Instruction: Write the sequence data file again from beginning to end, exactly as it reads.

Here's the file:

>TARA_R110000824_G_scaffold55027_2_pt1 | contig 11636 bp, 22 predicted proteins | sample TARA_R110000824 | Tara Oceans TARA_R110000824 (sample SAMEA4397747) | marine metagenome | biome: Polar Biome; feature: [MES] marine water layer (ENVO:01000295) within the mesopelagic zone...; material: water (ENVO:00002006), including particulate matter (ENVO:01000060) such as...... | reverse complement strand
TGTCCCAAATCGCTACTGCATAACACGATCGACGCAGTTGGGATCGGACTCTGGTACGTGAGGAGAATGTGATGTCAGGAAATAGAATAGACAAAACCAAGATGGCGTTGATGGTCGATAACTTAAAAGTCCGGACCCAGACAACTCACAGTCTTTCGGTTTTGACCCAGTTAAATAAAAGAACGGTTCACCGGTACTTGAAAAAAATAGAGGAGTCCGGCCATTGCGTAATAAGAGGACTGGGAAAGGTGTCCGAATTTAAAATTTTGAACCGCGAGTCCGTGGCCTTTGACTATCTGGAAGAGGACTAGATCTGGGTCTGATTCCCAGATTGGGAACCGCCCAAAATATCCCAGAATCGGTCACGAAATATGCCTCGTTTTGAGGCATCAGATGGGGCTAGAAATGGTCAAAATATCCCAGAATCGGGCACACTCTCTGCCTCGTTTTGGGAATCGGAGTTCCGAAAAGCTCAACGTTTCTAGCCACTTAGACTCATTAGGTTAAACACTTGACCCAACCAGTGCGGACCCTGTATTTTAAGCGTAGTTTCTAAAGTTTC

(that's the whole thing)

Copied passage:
>TARA_R110000824_G_scaffold55027_2_pt1 | contig 11636 bp, 22 predicted proteins | sample TARA_R110000824 | Tara Oceans TARA_R110000824 (sample SAMEA4397747) | marine metagenome | biome: Polar Biome; feature: [MES] marine water layer (ENVO:01000295) within the mesopelagic zone...; material: water (ENVO:00002006), including particulate matter (ENVO:01000060) such as...... | reverse complement strand
TGTCCCAAATCGCTACTGCATAACACGATCGACGCAGTTGGGATCGGACTCTGGTACGTGAGGAGAATGTGATGTCAGGAAATAGAATAGACAAAACCAAGATGGCGTTGATGGTCGATAACTTAAAAGTCCGGACCCAGACAACTCACAGTCTTTCGGTTTTGACCCAGTTAAATAAAAGAACGGTTCACCGGTACTTGAAAAAAATAGAGGAGTCCGGCCATTGCGTAATAAGAGGACTGGGAAAGGTGTCCGAATTTAAAATTTTGAACCGCGAGTCCGTGGCCTTTGACTATCTGGAAGAGGACTAGATCTGGGTCTGATTCCCAGATTGGGAACCGCCCAAAATATCCCAGAATCGGTCACGAAATATGCCTCGTTTTGAGGCATCAGATGGGGCTAGAAATGGTCAAAATATCCCAGAATCGGGCACACTCTCTGCCTCGTTTTGGGAATCGGAGTTCCGAAAAGCTCAACGTTTCTAGCCACTTAGACTCATTAGGTTAAACACTTGACCCAACCAGTGCGGACCCTGTATTTTAAGCGTAGTTTCTAAAGTTTC